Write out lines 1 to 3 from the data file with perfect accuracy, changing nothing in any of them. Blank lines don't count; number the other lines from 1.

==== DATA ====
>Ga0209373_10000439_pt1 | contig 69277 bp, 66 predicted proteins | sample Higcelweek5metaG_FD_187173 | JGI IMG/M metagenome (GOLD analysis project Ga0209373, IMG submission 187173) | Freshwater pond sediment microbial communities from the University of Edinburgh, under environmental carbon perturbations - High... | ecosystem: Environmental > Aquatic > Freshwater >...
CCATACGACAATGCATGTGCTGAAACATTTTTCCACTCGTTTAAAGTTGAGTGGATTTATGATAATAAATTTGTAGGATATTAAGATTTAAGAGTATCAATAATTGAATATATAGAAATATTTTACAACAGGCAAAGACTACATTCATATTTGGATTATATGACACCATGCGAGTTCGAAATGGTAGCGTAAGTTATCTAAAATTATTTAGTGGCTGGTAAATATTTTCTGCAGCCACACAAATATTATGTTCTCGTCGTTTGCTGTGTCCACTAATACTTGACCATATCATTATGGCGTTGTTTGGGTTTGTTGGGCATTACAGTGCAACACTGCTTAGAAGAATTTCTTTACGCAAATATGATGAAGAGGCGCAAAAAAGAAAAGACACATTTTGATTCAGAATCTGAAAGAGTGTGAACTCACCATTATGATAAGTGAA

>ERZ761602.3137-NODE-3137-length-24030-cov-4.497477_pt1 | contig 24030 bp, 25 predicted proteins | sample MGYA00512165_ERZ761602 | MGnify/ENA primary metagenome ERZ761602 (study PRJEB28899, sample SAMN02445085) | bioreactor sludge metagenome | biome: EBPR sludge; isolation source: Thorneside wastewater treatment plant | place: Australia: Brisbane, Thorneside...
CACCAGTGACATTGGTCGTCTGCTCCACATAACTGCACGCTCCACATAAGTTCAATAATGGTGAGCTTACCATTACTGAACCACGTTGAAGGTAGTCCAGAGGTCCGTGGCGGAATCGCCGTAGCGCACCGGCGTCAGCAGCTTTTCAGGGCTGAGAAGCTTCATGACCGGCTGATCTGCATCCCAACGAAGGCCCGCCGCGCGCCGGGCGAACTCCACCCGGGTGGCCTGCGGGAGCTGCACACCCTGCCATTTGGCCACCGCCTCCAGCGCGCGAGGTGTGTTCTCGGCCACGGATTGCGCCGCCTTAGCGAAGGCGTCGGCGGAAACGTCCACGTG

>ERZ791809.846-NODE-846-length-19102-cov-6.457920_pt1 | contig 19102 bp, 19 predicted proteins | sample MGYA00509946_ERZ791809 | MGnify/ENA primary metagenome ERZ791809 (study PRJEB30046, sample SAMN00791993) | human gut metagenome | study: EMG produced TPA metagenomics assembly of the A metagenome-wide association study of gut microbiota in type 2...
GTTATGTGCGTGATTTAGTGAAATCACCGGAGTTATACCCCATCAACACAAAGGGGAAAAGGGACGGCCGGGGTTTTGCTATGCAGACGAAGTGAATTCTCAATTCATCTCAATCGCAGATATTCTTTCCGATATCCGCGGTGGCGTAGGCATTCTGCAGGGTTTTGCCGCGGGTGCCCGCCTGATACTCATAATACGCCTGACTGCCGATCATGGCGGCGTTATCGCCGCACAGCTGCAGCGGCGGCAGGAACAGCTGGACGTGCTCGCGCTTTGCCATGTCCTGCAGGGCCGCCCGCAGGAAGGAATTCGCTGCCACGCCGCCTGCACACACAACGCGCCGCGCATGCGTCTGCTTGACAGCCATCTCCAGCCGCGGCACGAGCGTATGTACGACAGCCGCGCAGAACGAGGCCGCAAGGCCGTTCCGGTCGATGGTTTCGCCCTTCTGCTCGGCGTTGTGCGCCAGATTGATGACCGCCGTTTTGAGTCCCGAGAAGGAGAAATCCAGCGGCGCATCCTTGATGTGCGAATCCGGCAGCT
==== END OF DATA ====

>Ga0209373_10000439_pt1 | contig 69277 bp, 66 predicted proteins | sample Higcelweek5metaG_FD_187173 | JGI IMG/M metagenome (GOLD analysis project Ga0209373, IMG submission 187173) | Freshwater pond sediment microbial communities from the University of Edinburgh, under environmental carbon perturbations - High... | ecosystem: Environmental > Aquatic > Freshwater >...
CCATACGACAATGCATGTGCTGAAACATTTTTCCACTCGTTTAAAGTTGAGTGGATTTATGATAATAAATTTGTAGGATATTAAGATTTAAGAGTATCAATAATTGAATATATAGAAATATTTTACAACAGGCAAAGACTACATTCATATTTGGATTATATGACACCATGCGAGTTCGAAATGGTAGCGTAAGTTATCTAAAATTATTTAGTGGCTGGTAAATATTTTCTGCAGCCACACAAATATTATGTTCTCGTCGTTTGCTGTGTCCACTAATACTTGACCATATCATTATGGCGTTGTTTGGGTTTGTTGGGCATTACAGTGCAACACTGCTTAGAAGAATTTCTTTACGCAAATATGATGAAGAGGCGCAAAAAAGAAAAGACACATTTTGATTCAGAATCTGAAAGAGTGTGAACTCACCATTATGATAAGTGAA

>ERZ761602.3137-NODE-3137-length-24030-cov-4.497477_pt1 | contig 24030 bp, 25 predicted proteins | sample MGYA00512165_ERZ761602 | MGnify/ENA primary metagenome ERZ761602 (study PRJEB28899, sample SAMN02445085) | bioreactor sludge metagenome | biome: EBPR sludge; isolation source: Thorneside wastewater treatment plant | place: Australia: Brisbane, Thorneside...